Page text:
When I had met with Valalya to discuss what she was so eager to hear, I had meant to confide in her the fear I had of becoming like my mother. After her revelation of her suitors, however, I felt I could not bear to continue the subject. My curiosity was still unforgiving, but my respect for her caused me to shut it away. Yet, there was one thing I had still to ask her.
"Do you mean to be forced into it?"
Her answer had not been gratifying. "I mean to let my people choose which hand to take in mine, as they did for my mother."
She was sacrificing her choice because she no longer trusted herself. It was the most painful thing I had ever heard her say. And the most foolish. The people of Valhoal had fought and clawed a home from the desert beneath Thalon's leadership, and they respected her for it. Barrin had set them on this path when he broke their chains. In the eyes of Valhoal, they were the parents of our nation, and so it suited everyone to have them wed. That did not mean they would find a suitor as worthy to claim the hand of their princess. She who was a symbol of all that Valhoal would grow to be... No man could hope to live up to such a jewel. If Valalya maintained her stance to let the people choose, she would die alone.
That bothered me much more than the thought that I was nearly resigned to the same fate. My fear for my own future, at least, I could now tie back to all that I had known and what I had grown up with. Though my parents declared themselves husband and wife, they had been together but twice in sixteen years. This, more than anything, assured me that Sarrie loved Raydin as much as he did her, because she had never once sought the arms of another since she had me. Yet, for all their love, they had not sought each other out in the intervening time.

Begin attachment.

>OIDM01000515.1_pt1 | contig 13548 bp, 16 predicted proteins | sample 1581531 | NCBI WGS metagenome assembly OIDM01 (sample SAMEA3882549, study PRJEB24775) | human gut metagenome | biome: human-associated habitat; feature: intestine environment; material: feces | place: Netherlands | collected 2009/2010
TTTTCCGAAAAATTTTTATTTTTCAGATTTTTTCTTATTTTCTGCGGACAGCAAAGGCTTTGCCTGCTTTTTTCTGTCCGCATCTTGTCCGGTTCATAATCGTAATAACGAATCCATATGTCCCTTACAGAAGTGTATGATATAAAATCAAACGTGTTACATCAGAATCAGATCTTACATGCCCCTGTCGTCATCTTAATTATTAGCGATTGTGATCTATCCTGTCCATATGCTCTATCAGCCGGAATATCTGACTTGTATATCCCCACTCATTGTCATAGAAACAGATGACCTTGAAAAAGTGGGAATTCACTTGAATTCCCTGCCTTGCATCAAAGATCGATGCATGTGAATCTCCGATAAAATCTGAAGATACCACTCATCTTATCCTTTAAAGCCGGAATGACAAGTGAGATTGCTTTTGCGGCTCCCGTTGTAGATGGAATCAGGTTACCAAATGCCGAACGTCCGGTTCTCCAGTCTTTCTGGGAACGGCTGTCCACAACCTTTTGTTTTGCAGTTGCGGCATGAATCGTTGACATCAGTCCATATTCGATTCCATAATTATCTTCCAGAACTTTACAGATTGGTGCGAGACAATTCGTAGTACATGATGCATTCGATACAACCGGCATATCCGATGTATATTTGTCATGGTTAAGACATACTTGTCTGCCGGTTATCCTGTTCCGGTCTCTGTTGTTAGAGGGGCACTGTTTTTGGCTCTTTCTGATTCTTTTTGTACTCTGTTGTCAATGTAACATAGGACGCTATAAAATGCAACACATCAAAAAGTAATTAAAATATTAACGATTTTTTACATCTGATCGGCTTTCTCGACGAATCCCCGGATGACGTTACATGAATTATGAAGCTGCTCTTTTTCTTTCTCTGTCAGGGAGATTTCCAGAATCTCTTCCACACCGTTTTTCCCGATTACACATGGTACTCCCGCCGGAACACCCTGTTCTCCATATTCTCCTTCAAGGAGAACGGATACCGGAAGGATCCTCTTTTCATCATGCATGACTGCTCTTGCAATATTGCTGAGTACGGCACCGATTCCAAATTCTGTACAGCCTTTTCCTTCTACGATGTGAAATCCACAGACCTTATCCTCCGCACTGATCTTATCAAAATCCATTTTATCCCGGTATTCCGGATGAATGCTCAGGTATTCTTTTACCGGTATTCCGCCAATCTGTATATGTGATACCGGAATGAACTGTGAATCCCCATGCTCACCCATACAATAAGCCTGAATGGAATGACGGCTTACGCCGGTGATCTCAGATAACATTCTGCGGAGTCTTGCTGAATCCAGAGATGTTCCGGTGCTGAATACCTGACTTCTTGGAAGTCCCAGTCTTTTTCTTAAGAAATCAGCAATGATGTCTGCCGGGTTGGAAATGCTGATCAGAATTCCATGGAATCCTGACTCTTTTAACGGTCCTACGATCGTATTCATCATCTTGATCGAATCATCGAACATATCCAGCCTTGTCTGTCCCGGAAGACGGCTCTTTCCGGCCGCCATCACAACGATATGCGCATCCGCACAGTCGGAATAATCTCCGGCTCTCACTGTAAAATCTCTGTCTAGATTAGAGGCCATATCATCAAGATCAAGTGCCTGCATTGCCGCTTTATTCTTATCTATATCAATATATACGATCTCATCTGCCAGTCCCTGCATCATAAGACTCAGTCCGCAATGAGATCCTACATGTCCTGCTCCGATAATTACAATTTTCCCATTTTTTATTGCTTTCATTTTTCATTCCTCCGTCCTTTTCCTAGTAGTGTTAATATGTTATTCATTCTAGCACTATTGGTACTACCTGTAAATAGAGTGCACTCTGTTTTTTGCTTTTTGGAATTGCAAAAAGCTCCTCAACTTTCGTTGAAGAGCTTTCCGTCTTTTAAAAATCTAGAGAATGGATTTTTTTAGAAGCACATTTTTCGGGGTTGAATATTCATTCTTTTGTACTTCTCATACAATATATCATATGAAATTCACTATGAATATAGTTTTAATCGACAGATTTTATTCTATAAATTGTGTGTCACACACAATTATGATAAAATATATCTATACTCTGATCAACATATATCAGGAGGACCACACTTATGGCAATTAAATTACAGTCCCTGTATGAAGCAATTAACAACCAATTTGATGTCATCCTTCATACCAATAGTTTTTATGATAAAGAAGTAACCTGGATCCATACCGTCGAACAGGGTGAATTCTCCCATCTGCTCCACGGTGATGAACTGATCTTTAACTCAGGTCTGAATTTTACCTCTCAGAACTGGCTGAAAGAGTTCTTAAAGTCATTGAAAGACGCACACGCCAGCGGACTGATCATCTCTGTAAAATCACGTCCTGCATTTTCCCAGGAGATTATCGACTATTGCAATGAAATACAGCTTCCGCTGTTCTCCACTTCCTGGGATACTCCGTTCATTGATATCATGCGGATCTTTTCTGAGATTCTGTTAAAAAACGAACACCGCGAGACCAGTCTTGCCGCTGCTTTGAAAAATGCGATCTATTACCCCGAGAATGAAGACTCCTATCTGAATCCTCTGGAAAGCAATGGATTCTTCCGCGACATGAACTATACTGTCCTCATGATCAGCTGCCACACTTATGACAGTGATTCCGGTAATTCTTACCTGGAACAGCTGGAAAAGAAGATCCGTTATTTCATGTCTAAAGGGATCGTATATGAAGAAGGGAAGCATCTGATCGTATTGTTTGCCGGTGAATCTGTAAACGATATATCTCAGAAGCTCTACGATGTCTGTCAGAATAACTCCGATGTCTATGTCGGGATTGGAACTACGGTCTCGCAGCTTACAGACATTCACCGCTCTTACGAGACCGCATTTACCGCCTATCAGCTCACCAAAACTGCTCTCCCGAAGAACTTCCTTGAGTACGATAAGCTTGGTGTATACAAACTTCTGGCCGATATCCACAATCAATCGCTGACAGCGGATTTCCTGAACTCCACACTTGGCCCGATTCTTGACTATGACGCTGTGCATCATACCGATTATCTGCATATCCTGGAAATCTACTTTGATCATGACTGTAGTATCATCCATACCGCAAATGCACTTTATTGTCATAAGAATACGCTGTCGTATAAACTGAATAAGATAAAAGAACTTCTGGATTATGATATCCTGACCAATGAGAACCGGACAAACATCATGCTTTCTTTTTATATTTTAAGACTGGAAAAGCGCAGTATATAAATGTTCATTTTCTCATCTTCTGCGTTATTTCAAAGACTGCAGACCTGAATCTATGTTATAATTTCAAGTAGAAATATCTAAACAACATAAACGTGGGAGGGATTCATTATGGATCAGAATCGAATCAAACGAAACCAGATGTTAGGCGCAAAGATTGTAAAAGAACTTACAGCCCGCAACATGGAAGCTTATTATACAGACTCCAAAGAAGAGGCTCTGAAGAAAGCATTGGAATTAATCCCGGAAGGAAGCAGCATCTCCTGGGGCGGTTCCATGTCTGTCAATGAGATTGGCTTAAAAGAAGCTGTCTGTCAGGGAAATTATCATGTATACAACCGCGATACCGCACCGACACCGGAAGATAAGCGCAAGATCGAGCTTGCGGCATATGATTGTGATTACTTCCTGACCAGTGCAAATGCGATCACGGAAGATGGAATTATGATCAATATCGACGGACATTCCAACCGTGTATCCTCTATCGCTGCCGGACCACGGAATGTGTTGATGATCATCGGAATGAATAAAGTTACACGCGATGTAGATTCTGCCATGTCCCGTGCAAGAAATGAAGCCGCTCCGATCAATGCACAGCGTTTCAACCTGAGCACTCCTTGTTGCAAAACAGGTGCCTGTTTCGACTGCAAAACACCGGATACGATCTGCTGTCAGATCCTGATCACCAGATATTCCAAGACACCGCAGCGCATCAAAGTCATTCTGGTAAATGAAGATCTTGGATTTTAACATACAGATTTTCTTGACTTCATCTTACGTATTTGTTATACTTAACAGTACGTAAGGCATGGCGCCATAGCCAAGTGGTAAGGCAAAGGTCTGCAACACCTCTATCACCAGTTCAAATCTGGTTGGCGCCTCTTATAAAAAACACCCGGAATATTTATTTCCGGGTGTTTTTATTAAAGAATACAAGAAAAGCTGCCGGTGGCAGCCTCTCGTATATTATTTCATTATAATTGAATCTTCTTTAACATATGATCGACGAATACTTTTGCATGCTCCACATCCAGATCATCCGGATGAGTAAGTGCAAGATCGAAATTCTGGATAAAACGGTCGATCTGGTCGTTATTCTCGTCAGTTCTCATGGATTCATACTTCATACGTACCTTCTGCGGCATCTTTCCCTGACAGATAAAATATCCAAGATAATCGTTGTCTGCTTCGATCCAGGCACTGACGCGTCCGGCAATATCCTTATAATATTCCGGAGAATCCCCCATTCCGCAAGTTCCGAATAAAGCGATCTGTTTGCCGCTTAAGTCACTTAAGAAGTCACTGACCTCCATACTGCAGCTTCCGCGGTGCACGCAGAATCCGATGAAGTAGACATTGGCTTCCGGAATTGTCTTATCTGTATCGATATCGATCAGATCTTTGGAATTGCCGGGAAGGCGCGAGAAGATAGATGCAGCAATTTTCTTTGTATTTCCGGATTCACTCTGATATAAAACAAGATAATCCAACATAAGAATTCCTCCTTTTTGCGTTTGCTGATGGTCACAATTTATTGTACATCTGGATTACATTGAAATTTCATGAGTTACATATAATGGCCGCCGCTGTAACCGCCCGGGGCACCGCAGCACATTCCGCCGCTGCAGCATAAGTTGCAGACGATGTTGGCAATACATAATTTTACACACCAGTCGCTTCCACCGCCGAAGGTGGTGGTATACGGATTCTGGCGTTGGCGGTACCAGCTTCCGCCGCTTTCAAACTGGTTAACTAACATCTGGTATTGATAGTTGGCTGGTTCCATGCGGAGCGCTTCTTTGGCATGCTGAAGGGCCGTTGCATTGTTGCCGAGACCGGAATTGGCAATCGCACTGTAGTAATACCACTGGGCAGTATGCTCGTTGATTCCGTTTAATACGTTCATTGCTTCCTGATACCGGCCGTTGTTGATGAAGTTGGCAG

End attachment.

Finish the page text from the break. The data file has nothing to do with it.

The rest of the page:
Thalon and Barrin were no better examples. They had married for duty and the survival of Valhoal. That was something they had never hid from anyone else. It took them years to fall in love with one another, and they seemed more surprised than anyone that they had done so.
Now, with Valalya's failed courtships, how could I tell myself that to marry another was a fate which I must look forward to? How could I not feel that I was better off remaining as I was? I had a child, now. Maybe not of my own blood and body, but that had never been what created a family. What more could be asked of me in that regard?
If it were not for Cardan, I might have gone on believing my whole life would be spent alone.
Nothing seemed to have motivated him quite like that first night in Valhoal. Whatever he must have felt, something drove him to learn. Every morning after our breakfast in the sitting room, he was the one that took Little Rabbit to her lessons, and he sat beside her through all of the morning. In the afternoons, however, he sought me out. One such time, he found me sparring with Tharin.
"I have been away for a few months and you have only grown slower," I chuckled as I rapped the flat of my blade against the outside of his thigh and rolled away from his chopping motion.
"You have too much energy," he complained, twirling his own long knife in his right hand and taking up the same fighting stance.
I feinted to the left before diving in on his unguarded side and punching him below the ribs. He grunted as I backed away once more, light as ever on my feet. "I hate when you do that," he muttered.
"So learn from it and stop letting me do it."